Do treats reinforce the mistake?!
First, whether the cookie you're giving is truly reinforcing the behavior depends on whether the wrong behavior actually increases in the future. If it doesn't, then by definition it's not a reinforcer!
But more importantly, I use what I sometimes refer to as pity cookies to just keep the dog in the game. I care about my dog's emotional state. If my dog is getting too high and squealing, treats can help calm them down and make the next rep a lot more successful! And if my dog wasn't sure how to win, then the cookie can keep him playing the game and allow me to adjust my strategy.
If you're handing over a lot of cookies for mistakes, then your training plan needs to be adjusted. Giving treats for errors is not a substitute for a good plan that keeps your dog's success rate high!
Errors of Anticipation
A very common error in training is the dog doing what you want, but doing it before you actually cue it! This is especially common in obedience where dogs learn the predictable routines, even if you try to vary the chain in practice!
I try to handle anticipation errors by immediately resetting the dog. And if the behavior is set up for it, emphasize those pauses!
I don't mask errors by not asking for the chain! For example, a common solution for dog's anticipating the drop on recall is to only do straight recalls in practice. I see this as a quick bandaid, not a real solution to the problem! The dogs might not show the error in training but the error almost always shows up in a trial where the dog knows the full chain of come followed by down is going to be there!
I handle this issue by first trying to take the issue out of the formal presentation, but yet keeping the same elements that lead to the predictability of the offered behavior. For our drop on recall example, I might skip the formal stay while I walk away and start from a cookie toss or sending the dog around a cone. I still ask for downs, trying to vary when I cue it so the dog doesn't focus on a specific location. Down right away? down at my feet. And of course down in the middle. Lots and lots of rewards. And sure, sometimes I'll keep them on their toes by waiting until their close and turning to toss a treat behind me or send to a cone behind me. But my goal with that is to keep the game fun vs actively avoiding cuing the drop.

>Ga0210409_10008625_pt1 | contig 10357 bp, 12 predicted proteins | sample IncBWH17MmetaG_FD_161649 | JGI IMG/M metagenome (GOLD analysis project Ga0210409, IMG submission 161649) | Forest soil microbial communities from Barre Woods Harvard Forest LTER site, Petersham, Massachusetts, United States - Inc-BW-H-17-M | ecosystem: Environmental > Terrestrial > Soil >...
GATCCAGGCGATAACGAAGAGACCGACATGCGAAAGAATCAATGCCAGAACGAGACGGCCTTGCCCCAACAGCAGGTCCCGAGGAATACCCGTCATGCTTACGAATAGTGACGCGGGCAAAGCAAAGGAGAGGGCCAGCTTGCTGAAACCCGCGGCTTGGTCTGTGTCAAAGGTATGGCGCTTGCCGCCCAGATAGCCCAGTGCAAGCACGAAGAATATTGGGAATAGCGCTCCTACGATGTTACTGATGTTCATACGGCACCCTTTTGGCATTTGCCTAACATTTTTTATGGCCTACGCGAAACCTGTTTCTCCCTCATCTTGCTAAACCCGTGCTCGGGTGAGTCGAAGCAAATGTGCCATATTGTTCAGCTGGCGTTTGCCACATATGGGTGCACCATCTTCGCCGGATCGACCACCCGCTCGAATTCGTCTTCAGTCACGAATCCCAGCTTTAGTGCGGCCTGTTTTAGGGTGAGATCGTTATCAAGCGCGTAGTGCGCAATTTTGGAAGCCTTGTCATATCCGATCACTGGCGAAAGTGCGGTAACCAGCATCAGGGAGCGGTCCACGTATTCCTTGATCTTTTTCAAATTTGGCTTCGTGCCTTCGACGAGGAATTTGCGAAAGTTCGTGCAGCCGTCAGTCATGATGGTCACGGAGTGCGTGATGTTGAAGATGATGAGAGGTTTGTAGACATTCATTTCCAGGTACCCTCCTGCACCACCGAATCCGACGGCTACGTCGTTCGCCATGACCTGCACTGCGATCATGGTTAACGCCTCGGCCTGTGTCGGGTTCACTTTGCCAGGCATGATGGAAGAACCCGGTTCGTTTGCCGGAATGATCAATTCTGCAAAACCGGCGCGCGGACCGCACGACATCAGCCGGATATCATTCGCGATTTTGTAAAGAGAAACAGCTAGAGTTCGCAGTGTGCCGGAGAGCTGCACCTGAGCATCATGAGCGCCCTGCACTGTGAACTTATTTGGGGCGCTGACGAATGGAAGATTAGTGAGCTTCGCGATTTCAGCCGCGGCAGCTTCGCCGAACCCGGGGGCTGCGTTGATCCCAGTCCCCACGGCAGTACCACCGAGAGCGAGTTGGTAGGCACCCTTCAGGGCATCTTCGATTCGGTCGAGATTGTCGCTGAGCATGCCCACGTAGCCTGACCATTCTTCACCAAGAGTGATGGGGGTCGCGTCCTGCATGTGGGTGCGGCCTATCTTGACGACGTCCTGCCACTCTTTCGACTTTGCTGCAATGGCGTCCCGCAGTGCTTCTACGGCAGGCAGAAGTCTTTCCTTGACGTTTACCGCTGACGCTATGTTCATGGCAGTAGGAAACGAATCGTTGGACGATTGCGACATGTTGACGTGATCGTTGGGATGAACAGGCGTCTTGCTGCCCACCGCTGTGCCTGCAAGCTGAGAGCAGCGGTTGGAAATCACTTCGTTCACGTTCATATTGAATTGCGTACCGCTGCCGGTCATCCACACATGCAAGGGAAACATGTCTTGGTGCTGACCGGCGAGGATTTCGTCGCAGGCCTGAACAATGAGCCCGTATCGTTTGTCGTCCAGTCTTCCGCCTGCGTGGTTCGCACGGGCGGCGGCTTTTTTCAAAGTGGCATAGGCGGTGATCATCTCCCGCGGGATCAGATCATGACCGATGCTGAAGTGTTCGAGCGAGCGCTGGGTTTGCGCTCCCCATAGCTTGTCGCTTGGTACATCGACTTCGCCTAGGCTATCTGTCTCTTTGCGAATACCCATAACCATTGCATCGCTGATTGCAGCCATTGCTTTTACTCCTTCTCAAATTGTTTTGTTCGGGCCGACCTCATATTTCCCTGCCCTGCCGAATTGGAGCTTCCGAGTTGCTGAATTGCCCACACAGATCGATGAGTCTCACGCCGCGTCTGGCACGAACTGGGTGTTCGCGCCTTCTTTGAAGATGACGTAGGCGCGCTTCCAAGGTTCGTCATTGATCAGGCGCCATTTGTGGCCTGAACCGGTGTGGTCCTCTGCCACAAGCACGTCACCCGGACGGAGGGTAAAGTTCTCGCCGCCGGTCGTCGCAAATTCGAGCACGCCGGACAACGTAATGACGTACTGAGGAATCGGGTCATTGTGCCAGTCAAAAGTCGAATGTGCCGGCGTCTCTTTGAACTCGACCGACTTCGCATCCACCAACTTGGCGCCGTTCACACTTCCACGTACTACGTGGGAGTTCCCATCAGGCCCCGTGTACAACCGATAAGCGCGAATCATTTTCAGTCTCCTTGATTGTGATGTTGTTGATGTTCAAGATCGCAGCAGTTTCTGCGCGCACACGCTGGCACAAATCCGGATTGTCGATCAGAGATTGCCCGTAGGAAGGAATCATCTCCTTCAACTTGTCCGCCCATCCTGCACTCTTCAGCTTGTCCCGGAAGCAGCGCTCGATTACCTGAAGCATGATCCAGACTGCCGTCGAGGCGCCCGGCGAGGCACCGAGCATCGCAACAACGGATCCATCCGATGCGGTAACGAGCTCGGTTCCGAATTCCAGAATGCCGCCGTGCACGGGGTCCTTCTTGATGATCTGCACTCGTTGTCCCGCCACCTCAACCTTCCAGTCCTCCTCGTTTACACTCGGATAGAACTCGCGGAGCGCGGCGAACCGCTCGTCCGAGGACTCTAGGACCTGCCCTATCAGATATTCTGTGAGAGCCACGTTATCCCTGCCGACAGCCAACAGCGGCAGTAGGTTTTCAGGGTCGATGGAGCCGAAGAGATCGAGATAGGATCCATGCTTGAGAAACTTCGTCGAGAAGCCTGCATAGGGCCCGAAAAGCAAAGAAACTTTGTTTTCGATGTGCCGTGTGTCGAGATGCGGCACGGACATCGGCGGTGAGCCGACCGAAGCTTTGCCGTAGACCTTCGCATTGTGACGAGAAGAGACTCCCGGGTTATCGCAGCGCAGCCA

And if you find that your setup is n back to reset the dog with a hand touch and the thrown cookie/cone send again. For others, that's too much pressure and it goes back to my number 1 goal to keep the dog in the game. So I might clap and call them to me when they make an error and play with them before trying again.
And if you find that your setup is not having a high enough success rate? Can you split the exercise down even more to an easier version? Another way to practice anticipation of the drop is to do what I call "follows" where the dog is heavily rewarded for following right in front of me as I jog backward and then randomly cue the drops. Working on the skill of keep coming until I cue the drop, but very little formality attached!
Eventually, I do start rebuilding it back into the formal chain. But I've already taught the dog the skill of knowing to keep running until the down cue. And more importantly, I've already taught them how I'll respond if they make a mistake and that it's not a big deal!
Some behaviors are a little more straight forward with anticipation and allow you to focus on actively rewarding the PAUSE.
Another common example are dogs who anticipate the finish after coming into front. Some are responding to the judge's cue, but many others are just anticipating the next step in the predictable chain!
Focus on teaching your dog that your pause is a normal part of the chain. Same thing with taking a deep breath. Or even looking up at the judge for the next cue. All should be actively trained as part of your chain!
Reward lots for pausing. Gradually building up to at least 2 full seconds. And then, if the dog anticipates, quickly get your dog back into their start position!
Here is an example of Grace learning to wait for the stand cue. This is very early on and she was in the process of learning that waiting is important even if she knew what behavior was going to happen next. Each time she stands I instantly get her back into a sit and talk to her! On the first rep I reset a ton and end up getting her off the target without ever cuing the goal behavior. But that's not a long term strategy as it avoids the issue of the dog learning to wait even if they know what the next behavior is! So the next 2 reps I reward a ton for the pauses again but do end up cuing the stand.
Next time I will be writing about 2 other common mistakes in training and trials. The dog freezing and not responding to their cue, or the dog offering the wrong behavior!